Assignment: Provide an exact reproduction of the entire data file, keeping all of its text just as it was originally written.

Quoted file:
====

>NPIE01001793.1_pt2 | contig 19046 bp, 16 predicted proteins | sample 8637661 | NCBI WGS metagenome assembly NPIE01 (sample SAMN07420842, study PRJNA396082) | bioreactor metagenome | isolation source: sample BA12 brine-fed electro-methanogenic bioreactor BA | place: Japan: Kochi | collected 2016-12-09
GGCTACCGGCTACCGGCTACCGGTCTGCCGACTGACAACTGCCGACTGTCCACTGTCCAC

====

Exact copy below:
>NPIE01001793.1_pt2 | contig 19046 bp, 16 predicted proteins | sample 8637661 | NCBI WGS metagenome assembly NPIE01 (sample SAMN07420842, study PRJNA396082) | bioreactor metagenome | isolation source: sample BA12 brine-fed electro-methanogenic bioreactor BA | place: Japan: Kochi | collected 2016-12-09
GGCTACCGGCTACCGGCTACCGGTCTGCCGACTGACAACTGCCGACTGTCCACTGTCCAC